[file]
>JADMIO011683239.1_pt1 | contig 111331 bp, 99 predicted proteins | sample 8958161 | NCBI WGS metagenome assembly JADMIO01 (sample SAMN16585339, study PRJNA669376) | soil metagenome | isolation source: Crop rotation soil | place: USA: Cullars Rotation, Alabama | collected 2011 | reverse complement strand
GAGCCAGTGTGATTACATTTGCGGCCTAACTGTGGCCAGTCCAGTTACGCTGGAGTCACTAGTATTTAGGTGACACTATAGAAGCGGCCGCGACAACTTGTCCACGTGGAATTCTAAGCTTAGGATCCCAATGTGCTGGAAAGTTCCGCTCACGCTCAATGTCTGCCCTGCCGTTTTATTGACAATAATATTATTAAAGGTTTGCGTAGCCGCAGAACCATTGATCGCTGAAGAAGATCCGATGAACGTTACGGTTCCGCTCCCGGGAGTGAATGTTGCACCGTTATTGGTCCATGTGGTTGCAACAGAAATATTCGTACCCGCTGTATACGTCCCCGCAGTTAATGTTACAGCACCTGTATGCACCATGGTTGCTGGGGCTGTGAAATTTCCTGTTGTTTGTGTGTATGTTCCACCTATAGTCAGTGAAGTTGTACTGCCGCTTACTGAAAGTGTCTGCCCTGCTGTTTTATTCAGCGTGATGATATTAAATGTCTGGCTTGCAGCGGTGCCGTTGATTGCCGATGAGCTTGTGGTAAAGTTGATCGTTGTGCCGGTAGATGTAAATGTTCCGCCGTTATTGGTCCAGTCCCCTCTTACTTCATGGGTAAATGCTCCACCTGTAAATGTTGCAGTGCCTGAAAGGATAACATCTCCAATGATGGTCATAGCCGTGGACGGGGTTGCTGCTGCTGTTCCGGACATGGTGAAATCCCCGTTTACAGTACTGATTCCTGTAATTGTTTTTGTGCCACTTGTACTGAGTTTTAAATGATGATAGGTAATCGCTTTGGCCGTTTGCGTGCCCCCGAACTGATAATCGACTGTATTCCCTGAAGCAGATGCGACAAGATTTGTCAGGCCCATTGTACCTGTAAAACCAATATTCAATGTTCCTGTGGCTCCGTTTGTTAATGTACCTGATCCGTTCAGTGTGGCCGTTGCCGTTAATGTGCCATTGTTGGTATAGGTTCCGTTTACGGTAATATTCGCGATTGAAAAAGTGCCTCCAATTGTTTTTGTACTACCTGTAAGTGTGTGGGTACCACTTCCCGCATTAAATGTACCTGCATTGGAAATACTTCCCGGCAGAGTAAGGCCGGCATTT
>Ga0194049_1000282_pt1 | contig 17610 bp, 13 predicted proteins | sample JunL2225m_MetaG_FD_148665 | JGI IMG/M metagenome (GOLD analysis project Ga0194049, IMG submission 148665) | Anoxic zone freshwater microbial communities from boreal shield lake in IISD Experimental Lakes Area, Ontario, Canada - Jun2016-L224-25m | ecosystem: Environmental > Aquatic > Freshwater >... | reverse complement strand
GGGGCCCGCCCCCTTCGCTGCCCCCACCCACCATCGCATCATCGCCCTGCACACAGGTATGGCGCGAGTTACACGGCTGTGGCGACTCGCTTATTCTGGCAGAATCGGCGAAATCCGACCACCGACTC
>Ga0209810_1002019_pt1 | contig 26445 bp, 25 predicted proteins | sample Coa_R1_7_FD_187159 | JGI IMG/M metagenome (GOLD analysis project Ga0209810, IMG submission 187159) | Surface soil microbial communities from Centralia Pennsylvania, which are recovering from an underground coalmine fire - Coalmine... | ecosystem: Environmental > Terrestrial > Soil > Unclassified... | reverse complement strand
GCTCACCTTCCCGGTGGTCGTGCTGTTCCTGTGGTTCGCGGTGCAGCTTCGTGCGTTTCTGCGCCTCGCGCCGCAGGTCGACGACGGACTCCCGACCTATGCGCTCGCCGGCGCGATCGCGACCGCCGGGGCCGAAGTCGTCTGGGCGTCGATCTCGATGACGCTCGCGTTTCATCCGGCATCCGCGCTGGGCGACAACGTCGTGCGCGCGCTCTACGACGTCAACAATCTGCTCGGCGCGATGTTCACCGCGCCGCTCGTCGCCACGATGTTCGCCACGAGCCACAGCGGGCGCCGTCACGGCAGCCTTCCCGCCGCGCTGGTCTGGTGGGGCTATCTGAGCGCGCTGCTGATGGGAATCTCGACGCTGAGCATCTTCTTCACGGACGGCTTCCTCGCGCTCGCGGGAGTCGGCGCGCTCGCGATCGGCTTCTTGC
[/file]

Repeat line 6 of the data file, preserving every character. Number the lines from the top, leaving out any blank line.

GCTCACCTTCCCGGTGGTCGTGCTGTTCCTGTGGTTCGCGGTGCAGCTTCGTGCGTTTCTGCGCCTCGCGCCGCAGGTCGACGACGGACTCCCGACCTATGCGCTCGCCGGCGCGATCGCGACCGCCGGGGCCGAAGTCGTCTGGGCGTCGATCTCGATGACGCTCGCGTTTCATCCGGCATCCGCGCTGGGCGACAACGTCGTGCGCGCGCTCTACGACGTCAACAATCTGCTCGGCGCGATGTTCACCGCGCCGCTCGTCGCCACGATGTTCGCCACGAGCCACAGCGGGCGCCGTCACGGCAGCCTTCCCGCCGCGCTGGTCTGGTGGGGCTATCTGAGCGCGCTGCTGATGGGAATCTCGACGCTGAGCATCTTCTTCACGGACGGCTTCCTCGCGCTCGCGGGAGTCGGCGCGCTCGCGATCGGCTTCTTGC